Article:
Chinese Steel Demand Will Contract This Year, ArcelorMittal Says
(Bloomberg) -- ArcelorMittal SA warned that Chinese steel demand will contract this year due to headwinds facing the real estate sector, in the latest sign of the widening fallout from the China Evergrande Group’s crisis.
China dominates global steel markets as the largest producer and consumer, accounting for more than half of total demand. The real estate sector has been roiled by a debt crisis that’s weighed on economic activity, reducing demand for commodities like steel, at the same time as the country battles an energy shortage.
ArcelorMittal said it still expects steel consumption outside of China to rise 12% to 13% this year, as economies reboot after lockdowns. However, Chinese demand is now expected to decline slightly, revised down from the 3% to 5% annual growth the company predicted in July.
China’s property and construction industries contracted in the third quarter for the first time since the start of the pandemic, driven by a slump in real estate. The property sector accounts for 40% of the nation’s steel consumption, making it a key driver of global demand.
State media has signaled the government’s crackdown may ease, but Beijing has shown few signs of returning to the kind stimulus that rebooted property activity and commodities demand in the aftermath of the last major slump in 2015-2016. Earlier this year, China moved to cut steel production and reduce exports as part of its efforts to tackle pollution.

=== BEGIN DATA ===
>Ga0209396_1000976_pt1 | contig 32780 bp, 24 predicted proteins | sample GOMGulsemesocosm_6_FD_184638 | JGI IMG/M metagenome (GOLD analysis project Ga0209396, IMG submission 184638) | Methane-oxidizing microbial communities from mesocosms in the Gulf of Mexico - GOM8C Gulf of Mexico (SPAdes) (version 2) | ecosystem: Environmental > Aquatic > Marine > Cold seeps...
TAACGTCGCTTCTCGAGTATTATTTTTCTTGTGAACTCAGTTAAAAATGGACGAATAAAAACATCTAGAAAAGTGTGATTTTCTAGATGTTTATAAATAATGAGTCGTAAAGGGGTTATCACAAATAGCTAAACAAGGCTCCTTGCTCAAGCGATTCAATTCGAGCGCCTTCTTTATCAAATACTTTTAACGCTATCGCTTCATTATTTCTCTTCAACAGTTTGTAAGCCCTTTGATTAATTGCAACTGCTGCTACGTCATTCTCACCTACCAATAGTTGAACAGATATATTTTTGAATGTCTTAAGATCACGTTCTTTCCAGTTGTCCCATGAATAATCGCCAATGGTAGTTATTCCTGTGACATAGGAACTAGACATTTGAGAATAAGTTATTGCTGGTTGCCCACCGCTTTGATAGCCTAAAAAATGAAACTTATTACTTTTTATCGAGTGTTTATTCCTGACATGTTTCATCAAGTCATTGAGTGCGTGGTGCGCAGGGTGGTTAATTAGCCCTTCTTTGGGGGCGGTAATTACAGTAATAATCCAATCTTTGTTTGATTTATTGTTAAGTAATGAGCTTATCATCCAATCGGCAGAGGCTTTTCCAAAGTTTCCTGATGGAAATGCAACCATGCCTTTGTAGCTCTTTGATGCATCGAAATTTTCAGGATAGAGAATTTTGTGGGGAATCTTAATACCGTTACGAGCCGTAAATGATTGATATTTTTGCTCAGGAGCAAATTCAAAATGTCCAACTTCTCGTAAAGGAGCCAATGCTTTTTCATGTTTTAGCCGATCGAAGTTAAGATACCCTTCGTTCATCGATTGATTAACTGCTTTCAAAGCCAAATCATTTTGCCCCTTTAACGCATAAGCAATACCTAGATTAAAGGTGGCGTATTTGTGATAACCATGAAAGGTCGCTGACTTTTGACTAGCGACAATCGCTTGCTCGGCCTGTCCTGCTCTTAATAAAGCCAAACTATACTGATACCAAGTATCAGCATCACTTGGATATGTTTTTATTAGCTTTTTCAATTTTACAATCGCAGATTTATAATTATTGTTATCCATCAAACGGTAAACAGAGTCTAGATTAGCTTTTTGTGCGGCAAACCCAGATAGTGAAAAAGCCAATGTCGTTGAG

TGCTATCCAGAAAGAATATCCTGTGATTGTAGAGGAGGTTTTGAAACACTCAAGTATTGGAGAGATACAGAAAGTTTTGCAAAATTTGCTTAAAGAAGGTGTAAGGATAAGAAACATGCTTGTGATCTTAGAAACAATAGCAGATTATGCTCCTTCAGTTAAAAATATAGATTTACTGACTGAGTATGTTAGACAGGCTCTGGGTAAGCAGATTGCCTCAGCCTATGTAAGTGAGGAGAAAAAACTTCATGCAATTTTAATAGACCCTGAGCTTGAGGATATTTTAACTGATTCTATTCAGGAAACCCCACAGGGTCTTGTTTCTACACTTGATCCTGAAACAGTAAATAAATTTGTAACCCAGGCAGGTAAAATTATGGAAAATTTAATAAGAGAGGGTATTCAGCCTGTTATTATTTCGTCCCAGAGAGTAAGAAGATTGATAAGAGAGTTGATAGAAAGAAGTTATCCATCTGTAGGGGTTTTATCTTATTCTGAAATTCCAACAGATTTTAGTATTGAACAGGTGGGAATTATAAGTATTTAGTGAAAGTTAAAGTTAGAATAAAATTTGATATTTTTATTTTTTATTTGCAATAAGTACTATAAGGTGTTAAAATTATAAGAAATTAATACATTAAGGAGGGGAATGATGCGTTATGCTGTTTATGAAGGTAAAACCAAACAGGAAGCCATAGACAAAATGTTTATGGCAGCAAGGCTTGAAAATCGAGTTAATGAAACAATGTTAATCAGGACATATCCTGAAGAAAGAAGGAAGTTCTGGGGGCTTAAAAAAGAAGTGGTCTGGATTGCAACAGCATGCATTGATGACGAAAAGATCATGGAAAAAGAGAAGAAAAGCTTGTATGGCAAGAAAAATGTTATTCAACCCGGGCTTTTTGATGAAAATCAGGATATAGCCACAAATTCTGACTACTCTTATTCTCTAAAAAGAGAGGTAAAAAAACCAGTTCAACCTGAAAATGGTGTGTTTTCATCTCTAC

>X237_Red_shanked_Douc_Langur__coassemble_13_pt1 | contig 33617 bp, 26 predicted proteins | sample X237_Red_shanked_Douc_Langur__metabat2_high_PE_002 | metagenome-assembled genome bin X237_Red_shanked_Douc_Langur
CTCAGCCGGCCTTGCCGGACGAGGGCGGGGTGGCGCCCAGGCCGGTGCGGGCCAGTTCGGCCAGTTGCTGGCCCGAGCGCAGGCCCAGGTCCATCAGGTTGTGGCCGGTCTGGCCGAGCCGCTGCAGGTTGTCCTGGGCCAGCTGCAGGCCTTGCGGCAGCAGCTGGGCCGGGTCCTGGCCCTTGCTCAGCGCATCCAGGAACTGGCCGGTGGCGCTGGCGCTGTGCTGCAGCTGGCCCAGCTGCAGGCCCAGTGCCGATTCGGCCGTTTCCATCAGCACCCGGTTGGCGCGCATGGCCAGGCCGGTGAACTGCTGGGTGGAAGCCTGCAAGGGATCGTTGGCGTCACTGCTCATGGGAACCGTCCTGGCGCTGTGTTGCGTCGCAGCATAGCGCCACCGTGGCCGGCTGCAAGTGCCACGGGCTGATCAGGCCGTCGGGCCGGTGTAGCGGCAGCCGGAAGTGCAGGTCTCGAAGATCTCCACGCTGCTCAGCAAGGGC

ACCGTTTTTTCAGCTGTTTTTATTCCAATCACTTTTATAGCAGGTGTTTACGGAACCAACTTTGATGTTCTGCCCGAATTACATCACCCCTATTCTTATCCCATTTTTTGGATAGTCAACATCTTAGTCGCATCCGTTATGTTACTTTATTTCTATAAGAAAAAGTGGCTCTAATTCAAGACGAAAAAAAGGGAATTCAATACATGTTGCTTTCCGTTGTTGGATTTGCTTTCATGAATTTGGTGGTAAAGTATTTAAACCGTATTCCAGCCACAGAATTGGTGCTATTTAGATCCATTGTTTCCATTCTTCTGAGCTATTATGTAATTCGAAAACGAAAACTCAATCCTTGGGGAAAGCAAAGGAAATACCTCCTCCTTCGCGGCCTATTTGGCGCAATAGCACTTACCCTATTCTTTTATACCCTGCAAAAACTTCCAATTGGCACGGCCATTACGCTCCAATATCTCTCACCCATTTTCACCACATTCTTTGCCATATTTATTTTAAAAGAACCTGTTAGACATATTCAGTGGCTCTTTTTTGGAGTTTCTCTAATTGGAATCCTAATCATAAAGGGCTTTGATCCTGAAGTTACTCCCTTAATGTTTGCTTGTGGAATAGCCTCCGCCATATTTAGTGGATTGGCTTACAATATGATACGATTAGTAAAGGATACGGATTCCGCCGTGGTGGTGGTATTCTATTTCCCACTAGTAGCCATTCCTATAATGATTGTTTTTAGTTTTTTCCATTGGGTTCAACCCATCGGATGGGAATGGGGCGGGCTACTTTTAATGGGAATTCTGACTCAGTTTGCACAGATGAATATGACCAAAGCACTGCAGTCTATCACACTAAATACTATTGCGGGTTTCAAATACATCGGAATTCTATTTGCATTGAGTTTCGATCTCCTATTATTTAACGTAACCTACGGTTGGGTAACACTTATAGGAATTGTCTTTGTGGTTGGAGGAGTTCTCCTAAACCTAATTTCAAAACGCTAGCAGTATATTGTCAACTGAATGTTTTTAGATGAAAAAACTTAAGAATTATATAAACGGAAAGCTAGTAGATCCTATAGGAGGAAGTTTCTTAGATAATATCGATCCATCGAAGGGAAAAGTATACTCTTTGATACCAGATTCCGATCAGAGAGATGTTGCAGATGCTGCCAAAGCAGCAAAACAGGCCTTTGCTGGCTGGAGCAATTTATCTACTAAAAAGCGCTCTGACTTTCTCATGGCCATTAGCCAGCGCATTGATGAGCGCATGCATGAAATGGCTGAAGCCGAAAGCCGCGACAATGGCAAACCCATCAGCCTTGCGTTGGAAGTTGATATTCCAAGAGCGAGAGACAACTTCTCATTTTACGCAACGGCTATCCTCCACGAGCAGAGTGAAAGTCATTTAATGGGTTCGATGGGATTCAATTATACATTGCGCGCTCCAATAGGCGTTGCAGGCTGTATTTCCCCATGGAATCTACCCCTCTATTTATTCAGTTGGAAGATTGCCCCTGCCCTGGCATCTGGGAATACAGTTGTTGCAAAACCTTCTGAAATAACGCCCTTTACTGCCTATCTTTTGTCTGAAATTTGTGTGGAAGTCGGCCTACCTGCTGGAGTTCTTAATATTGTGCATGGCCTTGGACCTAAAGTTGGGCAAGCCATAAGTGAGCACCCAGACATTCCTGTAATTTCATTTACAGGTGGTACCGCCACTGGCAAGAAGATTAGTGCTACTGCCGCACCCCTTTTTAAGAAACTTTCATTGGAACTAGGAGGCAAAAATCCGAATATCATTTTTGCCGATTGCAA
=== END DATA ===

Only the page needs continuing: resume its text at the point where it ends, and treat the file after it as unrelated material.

China’s export price for hot rolled coil surged to a record high above $1,000 a ton in April as demand boomed both at home and in the rest of the world. However, the rough benchmark for global steel markets has since fallen by nearly 20%, with iron ore prices sliding even further.
ArcelorMittal, which is the biggest steelmaker outside of China, reported third-quarter earnings on Thursday that missed analyst estimates after shipments declined. The company said it was particularly affected by order cancellations from the automotive sector, which is being hurt by a shortage of semiconductors.
Still, the outlook remains positive, according to Chief Executive Officer Aditya Mittal, with the company expecting the factors that hurt third-quarter sales to reverse in the following three months.
“Underlying demand is expected to continue to improve; and, although marginally off the recent record highs, steel prices remain at elevated levels, something which will be reflected in the annual contracts for 2022,” the CEO said.
The company posted its highest quarterly profit since 2008 thanks to the lagging impact of high spot steel prices -- its average selling price was 76% higher than a year earlier. ArcelorMittal gained as much as 2.9% in Amsterdam trading.
What Bloomberg Intelligence Says
“ArcelorMittal is confident it can make up some of the lost 3Q steel shipments -- as a result of auto-sector cancellations -- over the rest of the year, which we deem feasible, still enabling the company to beat consensus Ebitda expectations. While a fall in steel shipments wasn’t unexpected, the very small miss vs. consensus Ebitda highlights a better-than-expected steel price realization and cost performance.”
-- Grant Sporre, BI metals and metals analyst
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